Facebook appoints American Express CEO as first black board member

Facebook appoints American Express CEO as first black board member
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Facebook announced on Thursday that it will bring Kenneth Chenault, the CEO of American Express, onto its board.

Chenault will become the first African-American board member at the social media giant.

His hiring follows a contentious meeting between Facebook Chief Operating Officer Sheryl Sandberg and the Congressional Black Caucus (CBC) in October, in which Sandberg promised that the company was in the process of appointing a black individual to the board.

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CBC members including Reps. Robin KellyRobin Lynne KellyWorries mount as cybersecurity agency struggles amid shutdown Hillicon Valley: Apple cutting iPhone production | Senior citizens more likely to share fake news on Facebook | Graham says AG nominee will let Mueller finish probe | Dems warn shutdown hurting IT recruitment Hillicon Valley: Marriott cuts breach estimates, but says millions of passports exposed | Los Angeles sues Weather Channel app over data collection | Bill would create office to fight Chinese threats to US tech | German politicians hit by major breach MORE (D-Ill.), Emanuel Cleaver (D-N.J.) and Bonnie Watson ColemanBonnie Watson ColemanBaseball legend Frank Robinson, first black manager in MLB, dies at 83 Trump will give State of Union to sea of opponents Dem lawmaker to bring former Trump property undocumented worker to State of the Union MORE (D-N.J.) praised Chenault's appointment to the board.

"I’m pleased to see Facebook taking real action to address the issue of diversity within their company," Kelly said. "When we began this dialogue with Facebook, we expected swift action and this decision is without a doubt a step in the right direction."

She did note that she would still like to see the technology industry do more on increasing diversity within its ranks. 

"Much work still remains to diversify Silicon Valley. Progress has been slow and we will continue to press companies to enact inclusive hiring policies," she said.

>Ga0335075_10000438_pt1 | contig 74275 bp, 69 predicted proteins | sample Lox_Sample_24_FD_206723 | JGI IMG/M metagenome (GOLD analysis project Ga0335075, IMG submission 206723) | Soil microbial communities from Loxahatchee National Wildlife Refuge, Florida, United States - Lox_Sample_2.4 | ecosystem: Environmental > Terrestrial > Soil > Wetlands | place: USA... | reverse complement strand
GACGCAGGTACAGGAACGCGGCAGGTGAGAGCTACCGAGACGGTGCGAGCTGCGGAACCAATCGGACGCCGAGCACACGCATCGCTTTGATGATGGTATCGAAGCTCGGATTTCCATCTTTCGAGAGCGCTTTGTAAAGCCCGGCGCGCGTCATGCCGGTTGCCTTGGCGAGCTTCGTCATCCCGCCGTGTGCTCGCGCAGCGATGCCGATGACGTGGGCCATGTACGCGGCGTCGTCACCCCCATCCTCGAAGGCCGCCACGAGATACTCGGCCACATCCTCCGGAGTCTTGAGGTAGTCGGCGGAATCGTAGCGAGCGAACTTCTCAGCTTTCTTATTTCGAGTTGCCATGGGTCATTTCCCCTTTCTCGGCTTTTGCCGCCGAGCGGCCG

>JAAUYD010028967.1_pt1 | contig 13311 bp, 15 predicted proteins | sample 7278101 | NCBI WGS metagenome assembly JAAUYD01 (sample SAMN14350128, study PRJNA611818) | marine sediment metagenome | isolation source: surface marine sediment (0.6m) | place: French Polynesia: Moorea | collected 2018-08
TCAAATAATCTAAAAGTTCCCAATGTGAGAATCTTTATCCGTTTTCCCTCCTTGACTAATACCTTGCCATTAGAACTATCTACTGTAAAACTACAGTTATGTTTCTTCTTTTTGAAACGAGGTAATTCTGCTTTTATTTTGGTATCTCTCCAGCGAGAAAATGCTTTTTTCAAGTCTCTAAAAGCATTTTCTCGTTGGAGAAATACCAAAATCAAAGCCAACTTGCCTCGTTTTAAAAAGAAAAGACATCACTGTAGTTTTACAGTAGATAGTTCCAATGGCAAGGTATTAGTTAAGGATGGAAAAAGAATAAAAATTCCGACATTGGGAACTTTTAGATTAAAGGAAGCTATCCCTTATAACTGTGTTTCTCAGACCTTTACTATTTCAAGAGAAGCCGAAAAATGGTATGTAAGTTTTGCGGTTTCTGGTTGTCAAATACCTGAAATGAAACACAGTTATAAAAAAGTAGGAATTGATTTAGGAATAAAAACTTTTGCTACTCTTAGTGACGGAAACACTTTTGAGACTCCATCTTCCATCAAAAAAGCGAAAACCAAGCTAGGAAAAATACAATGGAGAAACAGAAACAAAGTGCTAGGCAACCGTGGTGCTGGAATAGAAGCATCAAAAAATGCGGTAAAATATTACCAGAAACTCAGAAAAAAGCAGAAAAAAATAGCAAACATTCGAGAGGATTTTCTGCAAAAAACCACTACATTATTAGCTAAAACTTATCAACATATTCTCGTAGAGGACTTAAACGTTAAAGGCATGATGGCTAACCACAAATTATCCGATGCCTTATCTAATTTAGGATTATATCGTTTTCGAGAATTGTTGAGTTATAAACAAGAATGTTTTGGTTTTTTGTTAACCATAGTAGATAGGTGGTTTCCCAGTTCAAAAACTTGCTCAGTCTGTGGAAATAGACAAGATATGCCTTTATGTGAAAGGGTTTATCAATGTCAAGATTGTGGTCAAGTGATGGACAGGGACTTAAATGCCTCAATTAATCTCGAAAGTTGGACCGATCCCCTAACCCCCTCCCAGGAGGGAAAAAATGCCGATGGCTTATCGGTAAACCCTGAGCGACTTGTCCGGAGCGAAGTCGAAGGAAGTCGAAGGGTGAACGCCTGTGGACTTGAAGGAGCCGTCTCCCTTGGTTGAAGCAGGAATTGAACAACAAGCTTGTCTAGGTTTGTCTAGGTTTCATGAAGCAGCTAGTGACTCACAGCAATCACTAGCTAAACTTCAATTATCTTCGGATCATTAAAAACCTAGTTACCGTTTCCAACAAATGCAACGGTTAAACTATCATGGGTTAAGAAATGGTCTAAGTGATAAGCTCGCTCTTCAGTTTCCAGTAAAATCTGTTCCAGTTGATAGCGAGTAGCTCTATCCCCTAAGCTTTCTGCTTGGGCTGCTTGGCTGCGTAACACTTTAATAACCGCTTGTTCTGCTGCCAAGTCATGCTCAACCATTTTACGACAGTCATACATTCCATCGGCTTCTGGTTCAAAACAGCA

Chenault will also become one of a few black board members at major technology firms across Silicon Valley, joining others like Ursula Burns at Uber and Debra Lee at Twitter.

"I've been trying to recruit Ken for years. He has unique expertise in areas I believe Facebook needs to learn and improve — customer service, direct commerce, and building a trusted brand,” Facebook CEO Mark ZuckerbergMark Elliot ZuckerbergHillicon Valley: Kremlin seeks more control over Russian internet | Huawei CEO denies links to Chinese government | Facebook accused of exposing health data | Harris calls for paper ballots | Twitter updates ad rules ahead of EU election Patients, health data experts accuse Facebook of exposing personal info Hillicon Valley: New York says goodbye to Amazon's HQ2 | AOC reacts: 'Anything is possible' | FTC pushes for record Facebook fine | Cyber threats to utilities on the rise MORE said in a statement announcing Chenault’s hiring.

“Ken also has a sense of social mission and integrity I admire and the perspective that comes from running an important public company for decades."

Chenault is also a board member at IBM and has been working at American Express since 1981.

“We get a lot of lip service from the technology companies,” Rep. G.K. ButterfieldGeorge (G.K.) Kenneth ButterfieldWinners and losers in the border security deal Pelosi runs tight ship as more stormy waters await Lean job market for Dems on K Street MORE (D-N.C.), who is a member of the CBC, told reporters after meeting with Sandberg in October. “We’ve continued to exert pressure on technology companies to be more diverse and inclusive. Not only will it help their bottom line, but it will make America stronger.”

This story was updated at 12:47 p.m.